Recent Steering You Right articles
By Jordan W. Charness
“$14.99 a day!” exclaimed Peter. He was filling out the rental agreement for a car that he was renting at Newark Airport. The $14.99 charge was an additional charge that was optional. It was for a collision damage waiver (C.D.W.). If he did not pay this charge he would be responsible for any damage that was caused to the rental vehicle while he had it in his possession.
The C.D.W. was more than 50% of the daily rental charge for the vehicle. Suddenly a rental car that looked like it was going to cost $30 a day was up to $45 a day. If he wanted to, he could even purchase additional insurance at three dollars a day to ensure his belongings.
The rental agent was really being very nice. She understood the sticker shock of the cost of the insurance. “I see that you have a gold card in your wallet.” She said referring to his credit card. “You do realize that if you charge the rental to this card and decline The C.D.W. the insurance offered by your credit card will cover you in case of an accident and you will not have to pay the $14.99 a day.”
Peter was pleased. Peter was happy. Peter rented the car and declined the C.D.W. Then Peter hit a deer and totalled the car.
It was about midnight on the last day of Peter’s trip and he was heading back to the airport for a red-eye flight home. The deer came out of nowhere and Peter hit it before he had an opportunity to stop. Luckily he was not injured but the car was a wreck.
The New York State police trooper that arrived on the scene confirmed how lucky Peter had been and filled out the necessary paperwork. Fortunately for Peter he had not been speeding and was wearing his seatbelt and his car was equipped with an airbag. The state wildlife people took care of the deceased deer and a truck company towed Peter’s car to the nearest pound.
It cost Peter $145 for the taxi to take him to the airport where he arrived on time for his flight and had a little time left over to explain what happened to the rental car company. He was told that he would have to pay for the rental but that they would wait to hear from the insurance company attached to his credit card to see about payment for the car.
The credit cards that provide rental collision/loss damage insurance all have different rules and regulations regarding their coverage and how you are to be indemnified. In virtually all cases, the coverage only kicks in when the full cost of each rental of the vehicle is paid for by using the credit card. You must also decline the C.D.W. In some places rental car coverage is mandatory and must be paid for when you rent the car. In others it is included in the cost of the rental. Credit card coverage is available everywhere that it is not prohibited by law but is only available on some credit cards.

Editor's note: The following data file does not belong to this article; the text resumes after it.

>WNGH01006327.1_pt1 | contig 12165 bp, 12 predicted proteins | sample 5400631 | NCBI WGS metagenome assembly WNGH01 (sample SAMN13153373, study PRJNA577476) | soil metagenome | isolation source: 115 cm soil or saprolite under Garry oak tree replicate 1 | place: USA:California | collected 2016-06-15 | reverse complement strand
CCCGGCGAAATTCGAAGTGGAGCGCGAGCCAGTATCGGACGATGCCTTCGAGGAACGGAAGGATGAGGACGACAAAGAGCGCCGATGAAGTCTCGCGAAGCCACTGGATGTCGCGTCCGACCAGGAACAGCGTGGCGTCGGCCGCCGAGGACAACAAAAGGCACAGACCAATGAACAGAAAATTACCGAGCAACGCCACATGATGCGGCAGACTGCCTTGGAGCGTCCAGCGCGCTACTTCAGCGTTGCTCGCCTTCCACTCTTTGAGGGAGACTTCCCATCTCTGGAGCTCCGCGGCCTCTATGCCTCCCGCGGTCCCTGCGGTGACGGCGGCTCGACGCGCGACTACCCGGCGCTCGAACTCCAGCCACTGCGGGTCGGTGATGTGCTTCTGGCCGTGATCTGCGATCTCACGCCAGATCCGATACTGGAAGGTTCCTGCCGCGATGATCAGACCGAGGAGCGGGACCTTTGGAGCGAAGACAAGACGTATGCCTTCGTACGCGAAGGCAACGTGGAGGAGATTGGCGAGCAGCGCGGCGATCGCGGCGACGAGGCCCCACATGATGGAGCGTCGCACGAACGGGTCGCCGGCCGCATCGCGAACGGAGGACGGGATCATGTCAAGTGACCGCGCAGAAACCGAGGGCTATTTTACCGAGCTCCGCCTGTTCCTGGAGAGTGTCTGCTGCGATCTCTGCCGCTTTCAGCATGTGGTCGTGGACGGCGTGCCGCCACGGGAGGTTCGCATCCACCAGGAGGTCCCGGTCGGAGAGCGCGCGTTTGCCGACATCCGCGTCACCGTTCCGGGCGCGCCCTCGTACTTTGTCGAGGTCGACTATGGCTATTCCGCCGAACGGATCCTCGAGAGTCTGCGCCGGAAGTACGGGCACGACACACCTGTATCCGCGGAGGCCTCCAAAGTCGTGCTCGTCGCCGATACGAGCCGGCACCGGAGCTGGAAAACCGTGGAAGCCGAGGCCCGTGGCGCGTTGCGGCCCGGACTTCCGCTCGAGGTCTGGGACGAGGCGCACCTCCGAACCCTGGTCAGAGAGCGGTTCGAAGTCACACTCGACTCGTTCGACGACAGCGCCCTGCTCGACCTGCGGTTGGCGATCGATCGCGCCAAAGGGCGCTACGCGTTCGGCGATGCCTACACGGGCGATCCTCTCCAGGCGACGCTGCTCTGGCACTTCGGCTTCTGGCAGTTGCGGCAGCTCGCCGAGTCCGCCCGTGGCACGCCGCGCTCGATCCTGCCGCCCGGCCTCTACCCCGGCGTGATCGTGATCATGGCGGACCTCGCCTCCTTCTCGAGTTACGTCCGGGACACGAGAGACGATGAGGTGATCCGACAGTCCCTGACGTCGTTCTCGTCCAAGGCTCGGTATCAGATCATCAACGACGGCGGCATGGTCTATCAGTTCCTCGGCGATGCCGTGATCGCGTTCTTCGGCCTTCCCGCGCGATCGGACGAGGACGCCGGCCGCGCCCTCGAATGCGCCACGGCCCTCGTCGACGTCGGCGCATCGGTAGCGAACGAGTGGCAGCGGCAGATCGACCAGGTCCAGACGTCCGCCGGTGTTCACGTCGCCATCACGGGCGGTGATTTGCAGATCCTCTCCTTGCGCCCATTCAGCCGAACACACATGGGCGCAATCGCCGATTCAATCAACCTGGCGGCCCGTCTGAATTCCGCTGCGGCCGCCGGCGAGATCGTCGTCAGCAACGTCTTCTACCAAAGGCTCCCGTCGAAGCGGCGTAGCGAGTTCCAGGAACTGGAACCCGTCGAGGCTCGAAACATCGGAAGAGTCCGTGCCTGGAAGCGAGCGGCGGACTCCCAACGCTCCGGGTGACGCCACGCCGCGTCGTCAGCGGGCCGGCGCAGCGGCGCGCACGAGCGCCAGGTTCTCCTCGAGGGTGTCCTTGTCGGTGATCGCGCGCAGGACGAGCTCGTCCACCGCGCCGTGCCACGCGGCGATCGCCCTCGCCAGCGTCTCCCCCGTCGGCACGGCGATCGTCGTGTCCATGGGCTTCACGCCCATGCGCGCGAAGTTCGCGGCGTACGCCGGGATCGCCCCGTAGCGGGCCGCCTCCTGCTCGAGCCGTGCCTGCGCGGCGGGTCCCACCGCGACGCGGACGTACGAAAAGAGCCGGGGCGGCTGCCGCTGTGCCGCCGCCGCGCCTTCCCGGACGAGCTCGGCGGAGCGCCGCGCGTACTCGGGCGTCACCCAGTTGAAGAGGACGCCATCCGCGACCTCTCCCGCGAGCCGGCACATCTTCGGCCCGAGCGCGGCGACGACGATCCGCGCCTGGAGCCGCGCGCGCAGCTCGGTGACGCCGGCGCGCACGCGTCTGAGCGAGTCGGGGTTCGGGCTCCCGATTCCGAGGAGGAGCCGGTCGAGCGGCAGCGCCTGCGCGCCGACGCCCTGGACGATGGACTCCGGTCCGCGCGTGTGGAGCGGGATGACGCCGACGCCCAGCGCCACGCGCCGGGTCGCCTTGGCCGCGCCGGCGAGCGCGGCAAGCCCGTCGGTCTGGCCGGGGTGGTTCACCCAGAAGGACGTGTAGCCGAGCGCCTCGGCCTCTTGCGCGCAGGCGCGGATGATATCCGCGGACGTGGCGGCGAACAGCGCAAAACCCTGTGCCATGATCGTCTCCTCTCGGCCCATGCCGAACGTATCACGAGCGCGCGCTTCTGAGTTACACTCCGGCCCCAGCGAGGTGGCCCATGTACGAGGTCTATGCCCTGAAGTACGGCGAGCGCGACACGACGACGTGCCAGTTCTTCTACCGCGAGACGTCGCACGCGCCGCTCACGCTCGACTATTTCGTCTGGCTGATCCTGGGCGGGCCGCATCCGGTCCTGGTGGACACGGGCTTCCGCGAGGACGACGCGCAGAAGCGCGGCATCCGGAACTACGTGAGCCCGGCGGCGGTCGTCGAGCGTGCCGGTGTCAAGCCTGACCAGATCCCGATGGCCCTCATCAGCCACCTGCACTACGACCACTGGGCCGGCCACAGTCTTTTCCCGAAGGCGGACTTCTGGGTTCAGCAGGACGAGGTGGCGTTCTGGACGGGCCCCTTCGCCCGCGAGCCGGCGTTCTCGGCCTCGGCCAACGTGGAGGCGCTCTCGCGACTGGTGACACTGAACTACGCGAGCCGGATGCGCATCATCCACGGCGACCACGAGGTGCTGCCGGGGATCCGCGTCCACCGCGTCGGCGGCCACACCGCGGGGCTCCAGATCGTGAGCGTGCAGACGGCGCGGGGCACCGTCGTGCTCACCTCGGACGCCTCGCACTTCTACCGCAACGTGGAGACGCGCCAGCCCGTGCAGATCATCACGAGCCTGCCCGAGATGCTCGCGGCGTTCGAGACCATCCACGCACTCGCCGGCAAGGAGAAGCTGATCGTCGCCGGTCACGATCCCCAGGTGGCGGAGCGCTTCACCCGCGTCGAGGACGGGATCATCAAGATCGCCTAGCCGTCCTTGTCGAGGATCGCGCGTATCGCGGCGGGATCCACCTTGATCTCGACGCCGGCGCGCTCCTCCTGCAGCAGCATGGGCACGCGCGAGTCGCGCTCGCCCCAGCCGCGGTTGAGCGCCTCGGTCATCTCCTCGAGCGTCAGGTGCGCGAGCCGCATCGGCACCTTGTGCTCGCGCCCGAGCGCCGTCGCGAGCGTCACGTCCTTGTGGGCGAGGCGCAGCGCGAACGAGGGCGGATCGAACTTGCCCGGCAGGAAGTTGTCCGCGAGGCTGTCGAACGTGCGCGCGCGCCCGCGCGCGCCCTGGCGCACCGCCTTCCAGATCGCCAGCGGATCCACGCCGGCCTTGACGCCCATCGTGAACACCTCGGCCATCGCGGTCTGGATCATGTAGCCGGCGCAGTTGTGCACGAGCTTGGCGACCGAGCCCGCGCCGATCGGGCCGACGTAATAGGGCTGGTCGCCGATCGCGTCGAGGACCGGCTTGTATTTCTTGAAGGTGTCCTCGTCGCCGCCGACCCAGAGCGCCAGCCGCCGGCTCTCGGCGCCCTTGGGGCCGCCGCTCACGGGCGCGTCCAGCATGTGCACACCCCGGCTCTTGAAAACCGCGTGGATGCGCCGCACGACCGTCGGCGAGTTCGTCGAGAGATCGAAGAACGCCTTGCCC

Some credit card companies insure you only for the actual cash value of the vehicle or any repair required to fix damage that does not result in the total loss of a car.
Other credit cards also pay the rental car company for valid loss-of-use charges. Loss-of-use is the amount paid to the rental car company to compensate it when a rental vehicle is unavailable for rental while undergoing repairs for damage incurred during the rental period.
Generally speaking your credit card must be in good standing in order to have rental car coverage available to you. Your coverage is also limited to only one rental vehicle at a time per cardholder.
Most credit card insurance policies also limit the value of the vehicle that you could rent and exclude motorcycles , truck rentals, off-road vehicles and exotic vehicles like Lamborghini’s and Ferraris. You will likely be allowed to rent luxury vehicles such as Cadillacs and Lincolns as long as their value does not exceed the maximum permissible value according to the terms of the rental card contract.
Many credit card insurance companies limit the number of days in a row that you may rent the same car. Taking it back and re-renting it the same day or even renting another car from the same rental car company will void your rental car credit card insurance.
Credit card collision/loss damage insurance also includes full payment of the value of the vehicle in case it is stolen. It may or may not include the value of items that you had in the car that were either stolen from the car, or along with the car when it was taken. Similarly, personal items damaged in an accident are not likely to be covered by your credit card insurance either.
Next week we will look at how Peter filed his claim and what success he had dealing with credit card company’s insurance brokers.